In our study, items such as “title and abstract”, “background and objectives”, “outcomes”, and “statistical methods” were observed to be appropriately reported in < 20% of studies, as the majority focused on hypothesis testing as their primary outcome (Fig. 3). Duffet et al. studied pilot RCTs published in pediatric critical care literature and found only 32 trials up to July 2014. They also observed that the majority of those trials focused on clinical outcomes and uncommonly reported explicit feasibility outcomes.28 This finding is similar to our study, wherein we also observed a significant association of poor reporting when a clinical hypothesis was tested as their primary outcome. Possibly as a consequence of misdirected objectives, we also observed that 40/58 trials were rated as “unclear” for their conclusions on the feasibility of a larger study (Table 1).

In our study, poor reporting was associated with “not registering the trial as a pilot”. Registration improves the quality of reporting and makes the trial information publicly available, thereby making the authors accountable, and helps to reduce publication bias and selective reporting.29,30 It has been observed that registered trials tend to have a low risk of bias for random sequence generation, allocation concealment, and selective reporting, but not blinding or incomplete outcome data.31 Nine trials did not identify their study as a pilot in either their title or abstract. As the title and abstract are the items freely accessible to readers, it is important to be as explicit as possible. For example, Bakri et al. noted their trial to be pilot only in their discussion section.32 A clear rationale to identify as a pilot trial was unavailable in 76% of the trials (Table 2). We also think it is possible that many were identified so because of the small sample size. It is important that one distinguishes between a small-sized trial, whose estimate of effect can have a large boundary of CI and hence uncertainty, from a pilot study (large or small is relative) that should be powered or conducted to test the study methods and not the clinical hypothesis. Our study is not without limitations. Selection of studies only from the five journals with the highest IF may not reflect the true picture in anesthesia. Moreover, there are inherent limitations in considering IF as a metric of a journal’s quality. It has been observed that citations can be increased by promoting more editorial letters, proportionately more review articles compared original research articles, and by self citations.16 Nevertheless, our pre-study preparatory search revealed relatively fewer pilot trials in low-impact anesthesia journals. Although we did not approach the individual journal editors to enquire about their policy on publication of pilot trials, it could be important as observed by Arain et al.4 They note that, while some journal editors did not encourage them, others considered them less rigorous, and some considered them when trials did not include a sample size calculation.4 The item of “sample size” was difficult to judge. Although sample size estimation for a clinical hypothesis has clear elements, the same may not apply for a pilot trial. We based our judgement as “appropriately reported” if the authors provided any clarification about their sample size based on feasibility objectives and not on hypothesis testing.2 Finally, although it is possible that reporting quality could be greater when separately published study protocols are assessed along with their resulting manuscripts,18,33 we have to note that adherence to the CONSORT statement and its checklist is for each individual manuscript and not to be considered as a whole for the protocol plus resulting manuscript.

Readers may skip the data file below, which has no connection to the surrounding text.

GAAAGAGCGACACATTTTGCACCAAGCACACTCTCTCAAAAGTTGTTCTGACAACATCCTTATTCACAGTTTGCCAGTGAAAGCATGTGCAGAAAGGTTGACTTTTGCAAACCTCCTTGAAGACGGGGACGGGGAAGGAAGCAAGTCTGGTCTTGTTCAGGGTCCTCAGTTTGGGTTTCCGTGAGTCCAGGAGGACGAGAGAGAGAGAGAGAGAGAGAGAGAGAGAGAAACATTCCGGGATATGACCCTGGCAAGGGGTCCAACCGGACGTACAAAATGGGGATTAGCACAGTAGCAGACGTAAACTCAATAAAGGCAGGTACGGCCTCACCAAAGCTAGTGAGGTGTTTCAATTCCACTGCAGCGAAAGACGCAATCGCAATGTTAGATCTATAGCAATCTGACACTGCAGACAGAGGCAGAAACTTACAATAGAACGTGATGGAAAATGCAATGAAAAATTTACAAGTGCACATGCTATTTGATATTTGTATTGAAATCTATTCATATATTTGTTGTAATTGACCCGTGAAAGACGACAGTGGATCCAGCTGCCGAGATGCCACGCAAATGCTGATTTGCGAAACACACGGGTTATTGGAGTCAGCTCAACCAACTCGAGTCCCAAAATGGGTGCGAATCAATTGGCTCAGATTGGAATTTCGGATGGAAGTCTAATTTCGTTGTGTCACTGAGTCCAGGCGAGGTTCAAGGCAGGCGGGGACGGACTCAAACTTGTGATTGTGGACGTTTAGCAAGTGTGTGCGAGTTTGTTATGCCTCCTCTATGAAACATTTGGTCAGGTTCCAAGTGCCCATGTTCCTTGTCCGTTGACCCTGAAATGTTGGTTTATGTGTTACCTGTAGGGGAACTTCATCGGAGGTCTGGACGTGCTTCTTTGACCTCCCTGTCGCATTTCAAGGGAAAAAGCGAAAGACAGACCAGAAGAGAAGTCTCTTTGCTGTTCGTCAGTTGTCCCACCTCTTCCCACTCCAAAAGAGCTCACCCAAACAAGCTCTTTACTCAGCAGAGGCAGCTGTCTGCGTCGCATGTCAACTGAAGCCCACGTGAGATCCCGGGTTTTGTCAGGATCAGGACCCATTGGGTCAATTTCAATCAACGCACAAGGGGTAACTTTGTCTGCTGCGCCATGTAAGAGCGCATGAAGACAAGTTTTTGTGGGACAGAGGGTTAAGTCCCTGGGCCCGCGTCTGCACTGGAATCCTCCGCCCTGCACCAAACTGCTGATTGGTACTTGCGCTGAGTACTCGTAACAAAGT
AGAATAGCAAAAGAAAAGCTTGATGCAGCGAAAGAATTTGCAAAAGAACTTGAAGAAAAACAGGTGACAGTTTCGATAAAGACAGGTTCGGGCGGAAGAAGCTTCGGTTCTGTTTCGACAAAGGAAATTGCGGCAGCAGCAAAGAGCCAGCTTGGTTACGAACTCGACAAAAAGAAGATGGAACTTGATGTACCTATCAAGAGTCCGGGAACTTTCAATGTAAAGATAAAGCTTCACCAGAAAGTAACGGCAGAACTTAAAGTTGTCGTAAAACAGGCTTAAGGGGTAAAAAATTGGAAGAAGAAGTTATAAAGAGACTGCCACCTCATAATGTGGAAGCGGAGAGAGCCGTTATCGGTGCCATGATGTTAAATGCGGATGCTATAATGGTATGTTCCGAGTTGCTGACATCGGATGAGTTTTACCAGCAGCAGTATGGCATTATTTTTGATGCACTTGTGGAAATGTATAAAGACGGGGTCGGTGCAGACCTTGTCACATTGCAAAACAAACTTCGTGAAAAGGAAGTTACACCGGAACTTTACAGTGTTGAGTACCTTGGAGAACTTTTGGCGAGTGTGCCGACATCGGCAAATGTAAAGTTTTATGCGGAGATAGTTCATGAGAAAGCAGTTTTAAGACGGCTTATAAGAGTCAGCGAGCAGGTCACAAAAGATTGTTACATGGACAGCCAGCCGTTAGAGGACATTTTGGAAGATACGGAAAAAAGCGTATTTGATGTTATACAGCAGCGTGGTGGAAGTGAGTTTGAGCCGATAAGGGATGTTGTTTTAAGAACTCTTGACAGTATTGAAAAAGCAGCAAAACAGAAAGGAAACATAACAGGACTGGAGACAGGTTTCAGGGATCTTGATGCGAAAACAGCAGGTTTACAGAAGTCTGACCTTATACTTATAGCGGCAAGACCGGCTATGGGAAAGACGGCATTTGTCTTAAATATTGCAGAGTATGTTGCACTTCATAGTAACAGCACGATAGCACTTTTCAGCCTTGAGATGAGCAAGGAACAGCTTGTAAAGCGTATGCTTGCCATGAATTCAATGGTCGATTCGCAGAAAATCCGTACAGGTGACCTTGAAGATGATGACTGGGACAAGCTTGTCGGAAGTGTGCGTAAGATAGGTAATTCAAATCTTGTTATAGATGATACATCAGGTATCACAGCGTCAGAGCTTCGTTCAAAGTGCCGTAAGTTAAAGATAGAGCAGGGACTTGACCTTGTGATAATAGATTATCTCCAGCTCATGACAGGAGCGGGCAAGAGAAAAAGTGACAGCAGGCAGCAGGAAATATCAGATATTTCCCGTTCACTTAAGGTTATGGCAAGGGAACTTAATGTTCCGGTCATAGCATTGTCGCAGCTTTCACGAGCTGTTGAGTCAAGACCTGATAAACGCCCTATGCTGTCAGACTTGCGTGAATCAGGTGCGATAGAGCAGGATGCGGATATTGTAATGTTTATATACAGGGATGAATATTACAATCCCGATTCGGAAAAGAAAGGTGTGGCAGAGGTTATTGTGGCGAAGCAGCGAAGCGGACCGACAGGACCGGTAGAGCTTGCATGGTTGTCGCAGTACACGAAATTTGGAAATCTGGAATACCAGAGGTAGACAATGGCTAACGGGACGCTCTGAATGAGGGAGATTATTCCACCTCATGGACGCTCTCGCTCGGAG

In conclusion, the reporting of pilot trials in leading anesthesia journals is poor for both abstracts and full texts. By being consistent in their policy towards adherence to the CONSORT extension statement on pilot trials and possibly enforcing it as a mandatory requirement, journal editorial boards can encourage and improve reporting standards. Investigators and authors should be aware of the differences in the conduct and reporting of pilot studies.